Ellerman bombs and jets associated with resistive flux emergence

H. Isobe, D. Tripathi, V. Archontis

Research output: Contribution to journalArticlepeer-review

101 Citations (Scopus)

Abstract

Using two-dimensional (2D) magnetohydrodynamic simulations we study the effects of resistive processes in the dynamics of magnetic flux emergence and its relation to Ellerman bombs and other dynamic phenomena in the Sun. The widely accepted scenario of flux emergence is the formation and expansion of Omega-shaped loops due to the Parker instability. Since the Parker instability has the largest growth rate at finite wavelength lambda p similar to 10H-20H, where H is the scale height (approximate to 200 km in the solar photosphere), a number of magnetic loops may rise from the initial flux sheet if it is sufficiently long. This process is shown in our numerical simulations. The multiple emerging loops expand in the atmosphere and interact with each other, leading to magnetic reconnection. At first reconnection occurs in the lower atmosphere, which allows the sinking part of the flux sheet to emerge above the photosphere. This reconnection also causes local heating that may account for Ellerman bombs. In the later stage, reconnection between the expanding loops occurs at higher levels of the atmosphere and creates hightemperature reconnection jets, and eventually a large (>>lambda(p)) coronal loop is formed. Cool and dense plasma structures, which are similar to H alpha surges, are also formed. This is not because of magnetic reconnection but due to the compression of the plasma in between the expanding loops.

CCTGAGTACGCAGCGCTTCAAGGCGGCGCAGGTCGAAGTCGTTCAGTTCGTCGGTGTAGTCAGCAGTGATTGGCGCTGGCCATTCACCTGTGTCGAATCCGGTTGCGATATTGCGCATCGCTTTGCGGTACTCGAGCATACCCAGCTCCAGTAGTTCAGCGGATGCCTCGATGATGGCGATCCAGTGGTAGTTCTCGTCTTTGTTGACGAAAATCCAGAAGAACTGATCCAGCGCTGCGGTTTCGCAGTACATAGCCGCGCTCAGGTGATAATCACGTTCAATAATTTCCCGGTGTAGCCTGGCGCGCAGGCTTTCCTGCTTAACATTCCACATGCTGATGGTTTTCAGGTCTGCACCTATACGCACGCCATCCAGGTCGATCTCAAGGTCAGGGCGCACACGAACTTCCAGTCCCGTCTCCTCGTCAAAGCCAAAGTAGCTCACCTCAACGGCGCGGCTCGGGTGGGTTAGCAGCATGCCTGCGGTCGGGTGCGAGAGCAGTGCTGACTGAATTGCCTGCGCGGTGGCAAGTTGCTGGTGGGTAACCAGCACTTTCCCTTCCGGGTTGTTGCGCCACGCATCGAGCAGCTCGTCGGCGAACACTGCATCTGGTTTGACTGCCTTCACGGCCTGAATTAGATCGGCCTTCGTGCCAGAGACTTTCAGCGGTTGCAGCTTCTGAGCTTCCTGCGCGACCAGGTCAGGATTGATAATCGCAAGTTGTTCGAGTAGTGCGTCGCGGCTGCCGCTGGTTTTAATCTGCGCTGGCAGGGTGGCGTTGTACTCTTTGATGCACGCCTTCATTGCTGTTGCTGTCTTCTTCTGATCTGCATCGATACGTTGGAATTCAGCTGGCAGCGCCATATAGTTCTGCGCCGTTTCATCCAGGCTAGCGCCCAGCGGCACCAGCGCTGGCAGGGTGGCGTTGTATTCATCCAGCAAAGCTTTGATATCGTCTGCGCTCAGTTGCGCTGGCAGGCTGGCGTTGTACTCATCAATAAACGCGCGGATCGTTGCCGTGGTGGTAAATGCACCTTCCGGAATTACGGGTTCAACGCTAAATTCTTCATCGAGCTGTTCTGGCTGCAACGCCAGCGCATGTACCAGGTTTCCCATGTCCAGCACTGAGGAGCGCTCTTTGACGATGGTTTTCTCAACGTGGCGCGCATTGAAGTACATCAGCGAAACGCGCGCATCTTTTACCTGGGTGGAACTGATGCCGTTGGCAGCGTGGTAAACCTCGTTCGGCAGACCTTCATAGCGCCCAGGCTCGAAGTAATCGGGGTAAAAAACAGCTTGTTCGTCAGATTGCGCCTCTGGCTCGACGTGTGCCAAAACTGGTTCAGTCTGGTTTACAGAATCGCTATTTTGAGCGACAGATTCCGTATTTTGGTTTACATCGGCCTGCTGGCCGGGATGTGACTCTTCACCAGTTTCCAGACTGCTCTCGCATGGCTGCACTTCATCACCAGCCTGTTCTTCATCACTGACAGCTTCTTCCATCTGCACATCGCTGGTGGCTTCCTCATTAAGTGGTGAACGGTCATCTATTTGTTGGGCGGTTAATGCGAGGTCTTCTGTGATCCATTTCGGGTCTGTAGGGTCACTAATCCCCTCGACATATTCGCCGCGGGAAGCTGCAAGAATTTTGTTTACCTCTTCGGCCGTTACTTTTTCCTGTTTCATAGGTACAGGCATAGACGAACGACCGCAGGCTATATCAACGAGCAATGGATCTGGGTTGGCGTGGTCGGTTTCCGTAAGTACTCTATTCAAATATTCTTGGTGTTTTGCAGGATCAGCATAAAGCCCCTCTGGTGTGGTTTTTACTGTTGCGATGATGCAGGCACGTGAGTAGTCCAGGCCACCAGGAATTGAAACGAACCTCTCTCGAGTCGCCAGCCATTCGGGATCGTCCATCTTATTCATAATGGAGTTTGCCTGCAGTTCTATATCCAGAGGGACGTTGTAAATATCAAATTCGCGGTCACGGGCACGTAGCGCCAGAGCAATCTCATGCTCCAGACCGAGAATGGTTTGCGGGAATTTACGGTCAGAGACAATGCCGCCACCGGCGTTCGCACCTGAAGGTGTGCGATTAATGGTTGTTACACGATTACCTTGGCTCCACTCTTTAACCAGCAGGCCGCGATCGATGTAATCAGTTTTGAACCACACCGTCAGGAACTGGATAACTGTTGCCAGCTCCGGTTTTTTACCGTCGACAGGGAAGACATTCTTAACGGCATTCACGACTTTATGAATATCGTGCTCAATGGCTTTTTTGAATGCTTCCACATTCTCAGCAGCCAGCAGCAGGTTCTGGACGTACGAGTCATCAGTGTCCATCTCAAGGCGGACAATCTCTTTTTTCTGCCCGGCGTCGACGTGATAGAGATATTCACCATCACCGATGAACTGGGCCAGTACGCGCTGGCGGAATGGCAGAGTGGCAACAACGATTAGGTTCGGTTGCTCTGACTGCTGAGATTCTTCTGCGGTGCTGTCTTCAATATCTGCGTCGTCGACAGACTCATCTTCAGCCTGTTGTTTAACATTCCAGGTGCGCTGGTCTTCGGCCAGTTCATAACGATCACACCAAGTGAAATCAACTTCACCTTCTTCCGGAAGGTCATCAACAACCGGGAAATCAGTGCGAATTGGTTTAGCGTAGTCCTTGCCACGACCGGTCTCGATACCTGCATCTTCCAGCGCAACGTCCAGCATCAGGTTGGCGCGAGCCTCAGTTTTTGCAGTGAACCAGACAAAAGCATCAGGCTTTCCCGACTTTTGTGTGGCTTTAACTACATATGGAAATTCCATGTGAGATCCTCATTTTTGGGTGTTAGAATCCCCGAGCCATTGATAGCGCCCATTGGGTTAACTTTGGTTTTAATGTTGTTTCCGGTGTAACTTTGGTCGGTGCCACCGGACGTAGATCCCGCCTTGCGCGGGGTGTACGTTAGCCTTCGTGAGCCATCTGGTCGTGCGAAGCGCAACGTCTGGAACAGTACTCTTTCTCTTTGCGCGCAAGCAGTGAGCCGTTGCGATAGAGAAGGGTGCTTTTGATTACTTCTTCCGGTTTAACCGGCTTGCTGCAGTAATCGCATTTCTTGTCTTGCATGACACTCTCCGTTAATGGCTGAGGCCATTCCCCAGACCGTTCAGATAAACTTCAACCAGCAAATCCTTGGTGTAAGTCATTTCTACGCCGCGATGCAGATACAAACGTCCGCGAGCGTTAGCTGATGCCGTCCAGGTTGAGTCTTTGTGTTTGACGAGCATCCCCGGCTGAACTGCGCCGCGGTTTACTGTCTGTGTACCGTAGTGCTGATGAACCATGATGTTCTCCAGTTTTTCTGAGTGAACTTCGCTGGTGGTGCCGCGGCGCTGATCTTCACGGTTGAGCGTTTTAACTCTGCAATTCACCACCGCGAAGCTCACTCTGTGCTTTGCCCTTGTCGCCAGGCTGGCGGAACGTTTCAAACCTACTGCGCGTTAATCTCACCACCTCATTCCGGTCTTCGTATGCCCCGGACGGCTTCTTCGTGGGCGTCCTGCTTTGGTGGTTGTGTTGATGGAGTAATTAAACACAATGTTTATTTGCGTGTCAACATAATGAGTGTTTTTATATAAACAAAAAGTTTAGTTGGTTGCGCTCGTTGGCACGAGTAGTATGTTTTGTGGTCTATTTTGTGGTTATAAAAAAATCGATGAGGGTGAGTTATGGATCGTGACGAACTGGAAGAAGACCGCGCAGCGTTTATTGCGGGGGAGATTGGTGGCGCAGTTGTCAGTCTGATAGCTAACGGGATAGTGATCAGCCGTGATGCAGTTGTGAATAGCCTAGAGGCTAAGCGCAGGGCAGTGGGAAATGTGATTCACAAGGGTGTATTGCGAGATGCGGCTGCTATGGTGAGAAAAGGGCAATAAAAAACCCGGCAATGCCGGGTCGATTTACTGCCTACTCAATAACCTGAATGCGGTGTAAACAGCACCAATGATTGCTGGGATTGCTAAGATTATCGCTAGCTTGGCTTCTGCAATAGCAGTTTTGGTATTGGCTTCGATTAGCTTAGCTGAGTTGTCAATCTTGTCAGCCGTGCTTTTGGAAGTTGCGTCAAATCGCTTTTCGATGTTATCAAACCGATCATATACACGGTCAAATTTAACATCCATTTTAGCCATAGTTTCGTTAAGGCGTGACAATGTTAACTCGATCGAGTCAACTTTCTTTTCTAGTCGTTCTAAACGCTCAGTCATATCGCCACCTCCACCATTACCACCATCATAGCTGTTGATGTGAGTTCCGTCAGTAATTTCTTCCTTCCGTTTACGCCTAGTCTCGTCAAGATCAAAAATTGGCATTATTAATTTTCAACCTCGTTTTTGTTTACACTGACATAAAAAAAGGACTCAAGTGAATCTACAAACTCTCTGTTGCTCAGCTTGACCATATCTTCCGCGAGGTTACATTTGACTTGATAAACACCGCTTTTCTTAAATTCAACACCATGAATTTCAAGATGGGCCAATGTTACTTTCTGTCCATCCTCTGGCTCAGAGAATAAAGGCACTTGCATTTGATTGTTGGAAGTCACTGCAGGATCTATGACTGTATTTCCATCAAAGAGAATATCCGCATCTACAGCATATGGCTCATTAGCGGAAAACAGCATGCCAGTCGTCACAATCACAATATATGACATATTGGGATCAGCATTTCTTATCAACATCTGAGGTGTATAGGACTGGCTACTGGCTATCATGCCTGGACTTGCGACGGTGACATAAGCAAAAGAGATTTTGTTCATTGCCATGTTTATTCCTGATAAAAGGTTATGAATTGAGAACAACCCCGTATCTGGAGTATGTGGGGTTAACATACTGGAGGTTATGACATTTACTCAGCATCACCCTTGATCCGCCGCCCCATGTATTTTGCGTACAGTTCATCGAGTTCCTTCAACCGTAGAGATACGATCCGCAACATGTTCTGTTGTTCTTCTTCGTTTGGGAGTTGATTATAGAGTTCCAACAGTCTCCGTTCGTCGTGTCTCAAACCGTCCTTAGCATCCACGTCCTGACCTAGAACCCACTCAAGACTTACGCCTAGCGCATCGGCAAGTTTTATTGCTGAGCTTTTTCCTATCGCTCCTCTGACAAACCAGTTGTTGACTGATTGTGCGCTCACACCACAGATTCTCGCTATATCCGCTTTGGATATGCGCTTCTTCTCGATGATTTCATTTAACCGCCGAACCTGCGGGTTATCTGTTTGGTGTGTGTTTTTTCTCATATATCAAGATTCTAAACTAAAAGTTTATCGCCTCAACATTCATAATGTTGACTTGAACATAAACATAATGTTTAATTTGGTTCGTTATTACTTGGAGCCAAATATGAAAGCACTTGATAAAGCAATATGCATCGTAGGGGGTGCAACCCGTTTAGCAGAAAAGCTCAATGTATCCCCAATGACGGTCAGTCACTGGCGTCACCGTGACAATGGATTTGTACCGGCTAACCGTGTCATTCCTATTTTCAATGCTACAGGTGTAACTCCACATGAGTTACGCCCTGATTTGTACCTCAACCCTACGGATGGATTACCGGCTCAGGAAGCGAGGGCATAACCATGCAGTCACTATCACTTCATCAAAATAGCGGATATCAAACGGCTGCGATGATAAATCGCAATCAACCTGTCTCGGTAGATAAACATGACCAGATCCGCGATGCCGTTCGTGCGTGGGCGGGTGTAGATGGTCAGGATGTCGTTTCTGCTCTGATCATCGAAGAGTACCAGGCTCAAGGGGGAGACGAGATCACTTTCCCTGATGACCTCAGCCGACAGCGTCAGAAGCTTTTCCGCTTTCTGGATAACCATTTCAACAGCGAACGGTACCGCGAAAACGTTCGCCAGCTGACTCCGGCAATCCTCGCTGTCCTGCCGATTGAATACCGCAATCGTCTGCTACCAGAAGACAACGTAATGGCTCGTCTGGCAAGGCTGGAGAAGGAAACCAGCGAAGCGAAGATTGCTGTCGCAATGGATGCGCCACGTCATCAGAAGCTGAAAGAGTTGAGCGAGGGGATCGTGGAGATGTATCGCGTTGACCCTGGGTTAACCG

Original languageEnglish
Number of pages4
JournalAstrophysical Journal Letters
Volume657
Publication statusPublished - 1 Mar 2007

Keywords

  • MHD
  • Sun : chromosphere
  • Sun : corona
  • Sun : photosphere
  • RAYLEIGH-TAYLOR INSTABILITY
  • EMERGING MAGNETIC-FLUX
  • FILAMENTARY STRUCTURE
  • PARKER INSTABILITY
  • SOLAR ATMOSPHERE
  • CONVECTION ZONE
  • RECONNECTION
  • SUN
  • FEATURES
  • MOTIONS

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